If your child with a visual impairment has low vision—that is, vision that is impaired but that may be useful in performing his everyday activities—low vision services can help him make the best possible use of his existing vision.

These services include a special type of examination given by an eye care professional with training in the field of low vision as well as the specialist’s recommendations and follow-up services. Low vision specialists are ophthalmologists and optometrists who specialize in the diagnosis and treatment of people with low vision.

Although ophthalmologists and optometrists, in general, treat eye diseases and measure vision for eyeglasses or contact lenses, the prescriptions in standard eyeglasses and contact lenses typically cannot help individuals with low vision to see better. Instead, certain low vision devices and techniques are used by low vision specialists to help individuals maximize their existing vision, and these can help your child use his vision most effectively. That’s why it’s important to have your primary eye care practitioner who diagnoses and treats your child’s eye condition refer you to a specialist in low vision if he or she is not trained in that area. Or, you can consult the “Find Services” section of this website.

If your child has a teacher of students with visual impairments, this teacher can help you and your child prepare before your first visit to a low vision clinic where these services are provided and can help you figure out the kinds of questions you may want to ask the low vision specialist. The teacher may also accompany you to give the low vision specialist information about your child’s vision and to make sure you and your child understand the tests and the doctor’s recommendations.

A Range of Services for Children with Low Vision

The services available from a low vision clinic or practitioner include the following:

  • A clinical low vision examination, which is different from a typical eye exam and uses special testing materials to evaluate how the person with low vision sees. Many dimensions of someone’s vision are typically explored, such as visual acuity, visual field, and a number of other functions.
  • Prescription of low vision devices, if appropriate, and recommendations for adaptive techniques to use during daily activities
  • Training in the use of any prescribed devices from a certified low vision therapist at the clinic or from your child’s teacher of students with visual impairments
  • Related training such as orientation and mobility (O&M) instruction

The low vision specialist doesn’t treat your child’s eye condition medically; rather he or she will examine how your child functions with his existing vision. The examination includes your child’s vision history and uses special charts and materials to assess your child’s near and distance vision that are not generally part of usual eye exams. After examining your child, the low vision specialist will explain what devices or techniques can help improve your child’s visual functioning. In many cases, the specialist will show you and your child optical and other devices and help your child explore their use. These may include:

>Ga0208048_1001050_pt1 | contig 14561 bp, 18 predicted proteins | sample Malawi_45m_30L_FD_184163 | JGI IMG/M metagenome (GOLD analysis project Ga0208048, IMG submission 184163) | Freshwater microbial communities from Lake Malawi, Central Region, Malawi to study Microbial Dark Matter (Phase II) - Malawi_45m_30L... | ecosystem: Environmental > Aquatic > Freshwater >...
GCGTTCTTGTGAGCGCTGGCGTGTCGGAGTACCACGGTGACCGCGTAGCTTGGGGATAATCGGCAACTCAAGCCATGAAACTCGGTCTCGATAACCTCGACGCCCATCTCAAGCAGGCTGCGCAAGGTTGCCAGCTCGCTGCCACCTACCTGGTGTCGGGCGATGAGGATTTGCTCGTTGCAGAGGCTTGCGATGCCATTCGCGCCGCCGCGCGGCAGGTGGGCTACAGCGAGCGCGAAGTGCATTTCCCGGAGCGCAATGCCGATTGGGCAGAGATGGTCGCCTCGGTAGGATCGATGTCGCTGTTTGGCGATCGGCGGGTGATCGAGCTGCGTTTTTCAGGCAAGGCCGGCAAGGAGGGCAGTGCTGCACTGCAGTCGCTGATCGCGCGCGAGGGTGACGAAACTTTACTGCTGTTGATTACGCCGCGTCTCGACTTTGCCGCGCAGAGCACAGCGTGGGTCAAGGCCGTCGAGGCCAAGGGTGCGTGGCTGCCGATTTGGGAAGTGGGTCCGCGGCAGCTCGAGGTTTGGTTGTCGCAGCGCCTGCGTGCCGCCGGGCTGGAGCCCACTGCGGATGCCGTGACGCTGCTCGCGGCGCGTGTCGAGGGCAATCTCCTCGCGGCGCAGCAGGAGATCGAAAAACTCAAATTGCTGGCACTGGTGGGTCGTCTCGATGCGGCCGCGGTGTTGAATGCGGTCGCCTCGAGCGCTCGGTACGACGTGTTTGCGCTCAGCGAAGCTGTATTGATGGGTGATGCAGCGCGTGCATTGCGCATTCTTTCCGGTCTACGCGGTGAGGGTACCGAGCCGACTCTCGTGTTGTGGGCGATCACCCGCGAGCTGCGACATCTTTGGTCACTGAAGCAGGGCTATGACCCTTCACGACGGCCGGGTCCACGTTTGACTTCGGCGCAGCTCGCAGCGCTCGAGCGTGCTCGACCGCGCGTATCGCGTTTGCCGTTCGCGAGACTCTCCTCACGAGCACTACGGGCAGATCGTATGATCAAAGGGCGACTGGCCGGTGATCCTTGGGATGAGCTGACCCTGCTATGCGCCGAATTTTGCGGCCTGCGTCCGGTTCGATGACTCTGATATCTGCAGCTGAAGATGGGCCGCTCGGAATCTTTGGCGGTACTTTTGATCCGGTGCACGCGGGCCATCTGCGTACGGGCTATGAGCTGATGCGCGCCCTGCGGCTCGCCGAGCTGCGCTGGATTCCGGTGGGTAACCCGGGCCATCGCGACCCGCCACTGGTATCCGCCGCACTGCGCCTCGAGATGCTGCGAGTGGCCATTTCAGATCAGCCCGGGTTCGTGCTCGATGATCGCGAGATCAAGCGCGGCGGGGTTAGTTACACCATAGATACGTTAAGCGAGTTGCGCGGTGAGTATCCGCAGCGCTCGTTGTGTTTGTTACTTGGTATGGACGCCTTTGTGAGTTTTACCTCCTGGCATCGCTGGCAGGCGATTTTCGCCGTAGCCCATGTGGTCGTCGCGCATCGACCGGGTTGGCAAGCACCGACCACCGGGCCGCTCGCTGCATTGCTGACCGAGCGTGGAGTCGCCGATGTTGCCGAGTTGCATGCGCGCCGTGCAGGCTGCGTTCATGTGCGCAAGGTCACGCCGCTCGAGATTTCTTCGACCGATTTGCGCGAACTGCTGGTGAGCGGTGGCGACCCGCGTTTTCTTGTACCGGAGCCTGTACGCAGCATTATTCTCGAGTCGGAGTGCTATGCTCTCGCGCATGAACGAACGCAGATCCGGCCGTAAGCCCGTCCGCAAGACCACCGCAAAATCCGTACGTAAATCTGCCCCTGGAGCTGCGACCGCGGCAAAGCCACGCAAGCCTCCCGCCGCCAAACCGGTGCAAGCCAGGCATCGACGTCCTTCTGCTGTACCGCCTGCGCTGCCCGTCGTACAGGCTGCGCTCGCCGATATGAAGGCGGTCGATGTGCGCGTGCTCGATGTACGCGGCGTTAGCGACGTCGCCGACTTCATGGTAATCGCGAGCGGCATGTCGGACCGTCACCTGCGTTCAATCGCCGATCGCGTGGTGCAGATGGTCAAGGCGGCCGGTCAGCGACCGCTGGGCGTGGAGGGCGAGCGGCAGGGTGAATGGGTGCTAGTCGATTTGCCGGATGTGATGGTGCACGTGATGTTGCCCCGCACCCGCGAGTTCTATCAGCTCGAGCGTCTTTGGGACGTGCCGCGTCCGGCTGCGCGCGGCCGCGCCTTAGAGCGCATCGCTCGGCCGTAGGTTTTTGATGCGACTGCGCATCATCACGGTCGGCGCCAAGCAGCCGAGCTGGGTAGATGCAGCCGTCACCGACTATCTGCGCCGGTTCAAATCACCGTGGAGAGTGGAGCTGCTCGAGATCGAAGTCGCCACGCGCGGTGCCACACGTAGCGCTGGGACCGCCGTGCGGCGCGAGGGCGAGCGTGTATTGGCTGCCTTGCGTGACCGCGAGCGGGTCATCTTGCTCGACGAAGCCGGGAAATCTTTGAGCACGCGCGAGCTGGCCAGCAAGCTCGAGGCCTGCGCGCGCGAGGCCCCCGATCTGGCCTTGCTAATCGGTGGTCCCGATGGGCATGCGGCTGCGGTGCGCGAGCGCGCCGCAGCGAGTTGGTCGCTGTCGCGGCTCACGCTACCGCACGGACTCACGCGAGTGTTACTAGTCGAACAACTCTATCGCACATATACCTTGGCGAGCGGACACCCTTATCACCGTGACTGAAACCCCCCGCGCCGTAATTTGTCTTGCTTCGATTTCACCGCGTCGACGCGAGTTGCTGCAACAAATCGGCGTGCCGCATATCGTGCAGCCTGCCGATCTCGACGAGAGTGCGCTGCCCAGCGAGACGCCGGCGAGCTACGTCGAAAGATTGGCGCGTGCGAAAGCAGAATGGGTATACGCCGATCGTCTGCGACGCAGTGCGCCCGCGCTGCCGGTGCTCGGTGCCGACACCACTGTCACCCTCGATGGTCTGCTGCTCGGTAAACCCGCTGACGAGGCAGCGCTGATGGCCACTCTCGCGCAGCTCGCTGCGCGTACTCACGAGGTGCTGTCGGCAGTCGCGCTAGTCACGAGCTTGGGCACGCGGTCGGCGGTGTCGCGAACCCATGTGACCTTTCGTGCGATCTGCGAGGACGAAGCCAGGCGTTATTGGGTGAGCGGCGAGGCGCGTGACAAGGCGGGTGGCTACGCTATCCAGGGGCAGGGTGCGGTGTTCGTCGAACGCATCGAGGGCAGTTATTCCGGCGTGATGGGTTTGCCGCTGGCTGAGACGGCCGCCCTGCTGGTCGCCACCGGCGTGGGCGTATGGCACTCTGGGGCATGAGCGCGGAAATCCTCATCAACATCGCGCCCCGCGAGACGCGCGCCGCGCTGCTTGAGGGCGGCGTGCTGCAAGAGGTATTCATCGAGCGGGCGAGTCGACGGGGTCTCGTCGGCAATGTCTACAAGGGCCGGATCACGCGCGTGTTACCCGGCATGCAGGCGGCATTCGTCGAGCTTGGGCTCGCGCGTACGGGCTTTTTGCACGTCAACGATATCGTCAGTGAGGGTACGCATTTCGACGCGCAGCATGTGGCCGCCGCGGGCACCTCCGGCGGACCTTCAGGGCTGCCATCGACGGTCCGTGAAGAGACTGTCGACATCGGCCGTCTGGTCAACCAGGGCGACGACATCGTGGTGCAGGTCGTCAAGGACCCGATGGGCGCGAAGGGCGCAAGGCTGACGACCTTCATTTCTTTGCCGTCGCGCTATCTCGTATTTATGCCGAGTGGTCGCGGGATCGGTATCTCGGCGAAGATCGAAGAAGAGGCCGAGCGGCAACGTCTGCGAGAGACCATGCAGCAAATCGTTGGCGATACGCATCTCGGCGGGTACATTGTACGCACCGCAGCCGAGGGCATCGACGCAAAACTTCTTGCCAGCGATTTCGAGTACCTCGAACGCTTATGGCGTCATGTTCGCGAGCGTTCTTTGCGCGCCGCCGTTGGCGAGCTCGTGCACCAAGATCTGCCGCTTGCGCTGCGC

• Optical low vision devices, devices that use lenses to enhance vision, such as magnifiers, telescopes, or video magnifiers (see “Low Vision Devices: An Overview”). Optical devices need to be correctly matched to your child’s vision, so they should always be prescribed by a vision professional and not purchased “off the shelf.”
  • Nonoptical devices, such as high-intensity lighting or book stands.
  • Adaptive techniques, such as eccentric viewing, better positioning, or the use of enhanced lighting.

Training and Practice for Children Who Use Low Vision Devices

The importance of training and supervised practice in the use of any optical low vision device that is prescribed for your child can’t be stressed enough. Using these devices is not as easy as putting on a new pair of eyeglasses; it requires learning special skills and practicing them over time. Without training and practice, your child may assume that his device doesn’t work or is too difficult or tiring to use. Students can also be self-conscious and uncomfortable about using something that makes them look different from their friends. If your child has had enough practice and support to help him realize how using a device can make him more independent in his daily life, the benefits of improved vision may ultimately outweigh his self-consciousness! In this way, the benefits of low vision services can contribute greatly to your child’s ability to function efficiently in school and in daily life.